If you’re doing work out sets with a pyramid, i.e. 1, 2, 3, 4, 3, 2, 1 , there is some really cool math to figure out your totals, or work backwards from a total to get your max count in the pyramid.
Pyramids are a great way to increase your max rep in a given set, for example in pushups, pullups, and situps. For example, with a maximum number of reps at 5, you can knock out a total count of 25.
Now, for the fun math.
To find out how many total you’re doing (Let’s call this variable c), simply square your max rep count (let’s call this n). For example, if you’re doing a pyramid from 1 through 8, your total would be 8 x 8 or 64.
Why? There’s a great way to visualize why this works. If you line up the rep count for the entire set, i.e. 1, 2, 3, 4, 5, 6, 7, 8, 7, 6, 5, 4, 3, 2, 1, you can link groups of numbers. Sum the first 1 and the second 7 (8), then the first 2 and the second 6 (8) and so on (7 times) until you end up at the top by itself (8). Notice how they’re all the same sum? (1+7) + (2+6) + (3+5) + (4+4) + (5+3) + (6+2) + (7+1) + 8 = 64. This works out to (n)(n-1) + n or more simplified…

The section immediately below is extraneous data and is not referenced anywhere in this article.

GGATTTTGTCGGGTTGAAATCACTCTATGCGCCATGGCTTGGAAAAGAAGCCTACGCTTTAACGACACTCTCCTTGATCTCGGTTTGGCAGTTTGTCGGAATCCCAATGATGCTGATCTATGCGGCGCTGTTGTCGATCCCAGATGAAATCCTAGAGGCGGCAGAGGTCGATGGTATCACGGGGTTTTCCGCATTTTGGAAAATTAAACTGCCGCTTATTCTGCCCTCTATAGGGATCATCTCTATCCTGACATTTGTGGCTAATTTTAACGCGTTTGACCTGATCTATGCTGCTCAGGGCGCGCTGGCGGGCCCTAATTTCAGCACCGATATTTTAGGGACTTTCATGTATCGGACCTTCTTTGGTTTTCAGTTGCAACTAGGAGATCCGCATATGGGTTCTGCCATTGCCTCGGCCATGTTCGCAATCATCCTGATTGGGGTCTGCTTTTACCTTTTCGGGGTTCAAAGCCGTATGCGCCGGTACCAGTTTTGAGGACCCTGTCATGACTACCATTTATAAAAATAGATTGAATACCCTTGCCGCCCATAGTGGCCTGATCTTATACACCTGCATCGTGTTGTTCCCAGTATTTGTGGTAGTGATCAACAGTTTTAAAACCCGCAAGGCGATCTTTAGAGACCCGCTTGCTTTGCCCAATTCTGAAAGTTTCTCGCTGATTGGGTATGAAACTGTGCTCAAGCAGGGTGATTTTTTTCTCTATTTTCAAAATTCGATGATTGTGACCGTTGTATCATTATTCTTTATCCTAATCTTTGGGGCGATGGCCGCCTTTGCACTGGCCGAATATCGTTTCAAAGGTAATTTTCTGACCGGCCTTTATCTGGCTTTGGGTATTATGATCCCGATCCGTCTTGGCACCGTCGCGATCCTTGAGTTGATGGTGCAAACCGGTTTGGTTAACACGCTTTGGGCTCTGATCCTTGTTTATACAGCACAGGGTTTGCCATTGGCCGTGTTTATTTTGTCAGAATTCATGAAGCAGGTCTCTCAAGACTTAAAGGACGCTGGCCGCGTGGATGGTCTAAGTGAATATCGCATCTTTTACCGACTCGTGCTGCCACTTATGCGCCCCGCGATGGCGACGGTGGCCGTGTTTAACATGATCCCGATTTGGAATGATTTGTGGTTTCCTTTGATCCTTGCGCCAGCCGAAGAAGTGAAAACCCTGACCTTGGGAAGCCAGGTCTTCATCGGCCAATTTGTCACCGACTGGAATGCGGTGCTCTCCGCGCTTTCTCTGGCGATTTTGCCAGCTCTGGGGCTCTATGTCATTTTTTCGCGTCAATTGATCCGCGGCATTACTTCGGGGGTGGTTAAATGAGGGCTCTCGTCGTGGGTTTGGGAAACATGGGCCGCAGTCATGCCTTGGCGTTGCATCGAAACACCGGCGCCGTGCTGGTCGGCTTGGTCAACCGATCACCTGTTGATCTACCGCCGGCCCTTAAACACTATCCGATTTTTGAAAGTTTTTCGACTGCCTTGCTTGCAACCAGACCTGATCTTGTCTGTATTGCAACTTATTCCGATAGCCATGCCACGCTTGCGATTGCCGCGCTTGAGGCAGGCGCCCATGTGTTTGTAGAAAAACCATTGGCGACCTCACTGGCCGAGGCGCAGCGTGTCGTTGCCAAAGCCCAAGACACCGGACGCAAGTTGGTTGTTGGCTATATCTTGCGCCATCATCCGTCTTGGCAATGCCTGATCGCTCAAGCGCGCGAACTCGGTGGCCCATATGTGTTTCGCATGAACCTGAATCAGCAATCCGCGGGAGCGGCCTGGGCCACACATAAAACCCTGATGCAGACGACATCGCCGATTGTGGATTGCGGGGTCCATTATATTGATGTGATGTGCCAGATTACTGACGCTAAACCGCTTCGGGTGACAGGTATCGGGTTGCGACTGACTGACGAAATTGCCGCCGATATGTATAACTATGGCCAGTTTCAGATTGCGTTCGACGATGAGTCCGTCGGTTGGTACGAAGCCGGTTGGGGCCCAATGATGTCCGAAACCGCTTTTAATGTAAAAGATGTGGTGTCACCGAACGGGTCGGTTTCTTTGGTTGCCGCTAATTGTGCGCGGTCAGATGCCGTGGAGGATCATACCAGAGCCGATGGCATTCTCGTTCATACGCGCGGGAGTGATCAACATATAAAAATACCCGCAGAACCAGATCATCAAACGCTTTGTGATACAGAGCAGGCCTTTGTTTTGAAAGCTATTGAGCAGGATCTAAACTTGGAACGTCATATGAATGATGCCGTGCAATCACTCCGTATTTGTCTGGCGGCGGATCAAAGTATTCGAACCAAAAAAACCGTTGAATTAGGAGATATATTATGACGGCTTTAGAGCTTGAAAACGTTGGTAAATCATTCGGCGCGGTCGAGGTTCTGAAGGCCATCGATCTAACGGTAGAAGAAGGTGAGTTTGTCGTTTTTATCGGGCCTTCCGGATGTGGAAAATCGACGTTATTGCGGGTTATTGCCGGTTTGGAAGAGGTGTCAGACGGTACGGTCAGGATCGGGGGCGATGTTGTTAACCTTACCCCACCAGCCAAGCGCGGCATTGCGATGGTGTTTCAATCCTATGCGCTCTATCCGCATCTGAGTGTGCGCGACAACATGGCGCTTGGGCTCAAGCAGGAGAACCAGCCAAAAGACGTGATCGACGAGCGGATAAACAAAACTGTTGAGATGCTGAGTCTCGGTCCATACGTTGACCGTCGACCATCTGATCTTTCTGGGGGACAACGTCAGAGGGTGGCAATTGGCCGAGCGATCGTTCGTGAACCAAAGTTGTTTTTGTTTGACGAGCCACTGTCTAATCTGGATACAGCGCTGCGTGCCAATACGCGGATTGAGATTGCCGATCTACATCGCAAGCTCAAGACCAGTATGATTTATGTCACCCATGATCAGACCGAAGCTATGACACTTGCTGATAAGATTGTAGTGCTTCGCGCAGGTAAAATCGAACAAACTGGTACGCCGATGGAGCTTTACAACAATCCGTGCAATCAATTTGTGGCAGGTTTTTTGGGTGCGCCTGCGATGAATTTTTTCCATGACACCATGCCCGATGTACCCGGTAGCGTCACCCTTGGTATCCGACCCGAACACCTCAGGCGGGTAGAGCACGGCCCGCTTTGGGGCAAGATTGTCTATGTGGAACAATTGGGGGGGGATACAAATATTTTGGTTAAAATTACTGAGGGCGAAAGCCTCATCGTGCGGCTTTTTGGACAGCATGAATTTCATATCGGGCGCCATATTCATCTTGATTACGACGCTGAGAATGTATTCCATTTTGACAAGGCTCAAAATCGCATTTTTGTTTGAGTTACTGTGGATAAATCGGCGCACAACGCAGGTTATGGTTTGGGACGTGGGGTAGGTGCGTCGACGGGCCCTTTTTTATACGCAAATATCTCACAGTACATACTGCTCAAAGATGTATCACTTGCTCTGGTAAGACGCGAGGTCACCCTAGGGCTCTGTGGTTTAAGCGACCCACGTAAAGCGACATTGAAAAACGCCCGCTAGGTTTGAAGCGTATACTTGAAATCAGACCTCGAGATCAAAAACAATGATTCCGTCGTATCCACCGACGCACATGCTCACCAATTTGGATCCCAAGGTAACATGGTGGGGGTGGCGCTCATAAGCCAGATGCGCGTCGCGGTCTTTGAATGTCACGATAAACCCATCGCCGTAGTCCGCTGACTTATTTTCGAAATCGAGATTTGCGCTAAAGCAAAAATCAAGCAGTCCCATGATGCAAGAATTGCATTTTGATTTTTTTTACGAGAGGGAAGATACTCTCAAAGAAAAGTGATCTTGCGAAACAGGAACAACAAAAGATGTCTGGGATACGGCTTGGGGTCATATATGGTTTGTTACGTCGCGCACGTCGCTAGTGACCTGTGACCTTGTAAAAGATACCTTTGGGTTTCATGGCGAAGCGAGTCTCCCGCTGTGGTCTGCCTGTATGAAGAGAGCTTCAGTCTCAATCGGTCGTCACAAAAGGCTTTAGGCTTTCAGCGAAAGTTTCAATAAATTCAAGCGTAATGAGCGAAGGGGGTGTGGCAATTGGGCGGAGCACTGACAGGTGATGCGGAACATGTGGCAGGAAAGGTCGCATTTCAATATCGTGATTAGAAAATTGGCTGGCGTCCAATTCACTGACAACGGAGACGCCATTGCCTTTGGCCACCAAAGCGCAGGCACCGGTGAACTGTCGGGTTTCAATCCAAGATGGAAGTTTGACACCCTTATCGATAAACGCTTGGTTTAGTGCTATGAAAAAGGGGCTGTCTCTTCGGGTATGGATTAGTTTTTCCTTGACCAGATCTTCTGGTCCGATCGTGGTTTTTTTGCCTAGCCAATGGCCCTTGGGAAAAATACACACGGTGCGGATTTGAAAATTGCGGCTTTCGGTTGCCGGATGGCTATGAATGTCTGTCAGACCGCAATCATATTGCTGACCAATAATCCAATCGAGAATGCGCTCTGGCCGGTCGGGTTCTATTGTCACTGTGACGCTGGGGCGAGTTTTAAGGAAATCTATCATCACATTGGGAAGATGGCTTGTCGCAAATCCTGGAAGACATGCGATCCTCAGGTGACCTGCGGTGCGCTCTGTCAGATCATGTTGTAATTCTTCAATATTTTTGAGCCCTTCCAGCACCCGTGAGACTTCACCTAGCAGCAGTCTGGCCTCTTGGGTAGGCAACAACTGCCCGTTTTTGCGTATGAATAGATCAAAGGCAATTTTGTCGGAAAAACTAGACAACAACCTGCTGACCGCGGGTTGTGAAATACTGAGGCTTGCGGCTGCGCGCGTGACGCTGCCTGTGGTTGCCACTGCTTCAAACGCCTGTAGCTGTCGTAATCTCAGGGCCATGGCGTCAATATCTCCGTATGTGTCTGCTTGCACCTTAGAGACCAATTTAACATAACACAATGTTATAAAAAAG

c = n2
Now, what if you want to hit the higher numbers faster and not get bored to tears with endless sets?
Try going in twos or threes, for example 2, 4, 6, 8, 10, 8, 6, 4, 2 or 3, 6, 9, 12, 9, 6, 3.
How does the math work for these? Simple. Divide the square of the max count by two, divide the cube of the max by three, etc… If the total count is defined as c, the step is defined as s and the max is defined as n, then to find your total, use:
c = n2/s
To get your pyramid top (n) from the max count (c) for a given step (s), simply reverse it with:
n = (c × s)1/2
Lastly, if you want to know how many sets (t) you’re doing, use this:
t = 2(n/s) – 1
May these fun formulas run through your head as they do mine while doing reps! 🙂